June 30, 2011—Trade unionist, political activist, and blogger Jamel Bettaieb met with AFL-CIO affiliates last week to speak about where the trade union movement in Tunisia is heading. Now, Bettaieb says, is the time for unions to increase their visibility in order to secure a peaceful, fair, and democratic future for Tunisia.
||AFL-CIO President Richard Trumka (left) confers with Tunisian labor activist Jamel Bettaieb in Washington. Photo by Joe Kekeris/AFL-CIO
Bettaieb, 29, lives and works in Sidi Bouzid, hometown of Mohammed Bouazizi, the unemployed fruit vendor who burned himself to death after being humiliated by the police—the act that ignited Tunisia’s revolution and spurred the Arab Spring. Employed as a German teacher, Bettaieb is an active member of the Secondary Education Union, part of the Tunisian General Labor Union (UGTT). He was visiting Washington, DC, as a co-recipient of the National Endowment for Democracy’s 2011 Democracy Award.
Bettaieb pointed out that unions are key to Tunisia’s future because they unite citizens from across the political spectrum, their research centers have developed valuable sector-specific expertise, and they are the only reliable vehicle for ensuring peace and social justice.
Tunisian unions must spend a great deal of time, forethought, and planning to help workers understand and effectively participate in the democratic process. Bettaieb said that his own union, recently held a conference to plan for membership participation in Tunisia’s Constituent Assembly elections, to be held in October of this year.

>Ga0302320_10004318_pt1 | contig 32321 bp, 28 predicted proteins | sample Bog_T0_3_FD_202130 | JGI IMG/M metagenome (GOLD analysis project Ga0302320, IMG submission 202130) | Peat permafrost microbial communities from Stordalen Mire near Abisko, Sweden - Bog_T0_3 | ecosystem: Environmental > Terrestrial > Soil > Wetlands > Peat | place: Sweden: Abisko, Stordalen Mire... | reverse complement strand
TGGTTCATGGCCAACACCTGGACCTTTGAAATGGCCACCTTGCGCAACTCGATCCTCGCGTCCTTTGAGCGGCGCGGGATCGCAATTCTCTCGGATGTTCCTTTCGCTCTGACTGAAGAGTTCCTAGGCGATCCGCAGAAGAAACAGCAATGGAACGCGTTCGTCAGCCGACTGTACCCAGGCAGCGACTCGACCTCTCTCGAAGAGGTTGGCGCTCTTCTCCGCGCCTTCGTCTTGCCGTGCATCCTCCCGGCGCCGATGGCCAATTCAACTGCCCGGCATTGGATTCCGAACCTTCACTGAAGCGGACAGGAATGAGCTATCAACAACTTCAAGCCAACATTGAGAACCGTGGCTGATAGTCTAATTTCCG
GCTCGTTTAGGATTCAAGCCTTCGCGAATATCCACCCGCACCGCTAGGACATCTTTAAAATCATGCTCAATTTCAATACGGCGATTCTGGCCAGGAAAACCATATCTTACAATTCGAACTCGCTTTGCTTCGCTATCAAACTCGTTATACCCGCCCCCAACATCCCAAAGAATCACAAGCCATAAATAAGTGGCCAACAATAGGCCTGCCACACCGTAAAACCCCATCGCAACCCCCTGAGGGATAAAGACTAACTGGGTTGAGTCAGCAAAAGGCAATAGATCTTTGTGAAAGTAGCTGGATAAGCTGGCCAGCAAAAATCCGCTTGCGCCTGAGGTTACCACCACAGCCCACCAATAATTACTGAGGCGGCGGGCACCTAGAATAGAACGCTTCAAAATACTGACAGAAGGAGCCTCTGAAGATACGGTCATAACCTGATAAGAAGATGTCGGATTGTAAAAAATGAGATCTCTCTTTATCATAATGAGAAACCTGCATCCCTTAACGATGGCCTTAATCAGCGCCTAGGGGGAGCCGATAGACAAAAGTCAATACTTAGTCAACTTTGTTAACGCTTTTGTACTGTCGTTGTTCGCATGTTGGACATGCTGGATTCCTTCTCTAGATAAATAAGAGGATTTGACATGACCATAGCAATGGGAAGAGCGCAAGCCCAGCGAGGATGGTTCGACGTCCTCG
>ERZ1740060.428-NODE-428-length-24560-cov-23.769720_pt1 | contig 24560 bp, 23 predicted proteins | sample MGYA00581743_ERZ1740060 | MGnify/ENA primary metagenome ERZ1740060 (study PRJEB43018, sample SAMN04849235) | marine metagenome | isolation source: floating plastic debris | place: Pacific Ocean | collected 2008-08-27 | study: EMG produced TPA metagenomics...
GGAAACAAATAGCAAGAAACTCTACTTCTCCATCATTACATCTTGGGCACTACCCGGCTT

While blogging was important for connecting workers and other political activists during the revolution, Bettaieb said, his union and others have mostly moved to Facebook. He said that young workers respond well to Facebook and it provides an excellent forum for connecting and disseminating information, especially on the regional level.
When asked about the worker rights environment, Bettaieb said that while the public-sector employer—the government—has improved with the departure of former President Zine al-Abidine Ben Ali, many private-sector workers still live in poverty and do not have the right to form and join unions.
Tunisia’s trade unions, Bettaieb said, are focused on clearing out the old, government-affiliated trade union leadership to build an independent labor movement. He asked U.S. unions to help them build their capacity to organize strong unions and increase their ability to provide effective messaging to their members.
Find out how the Solidarity Center works with labor unions in Tunisia, Morocco, and Algeria to strengthen their capacity to respond to workers' needs and promote their rights in the Arab Maghreb.
"Tunisian Activist: We Want Human Rights, Economic Prosperity," AFL-CIO Now blog, June 24, 2011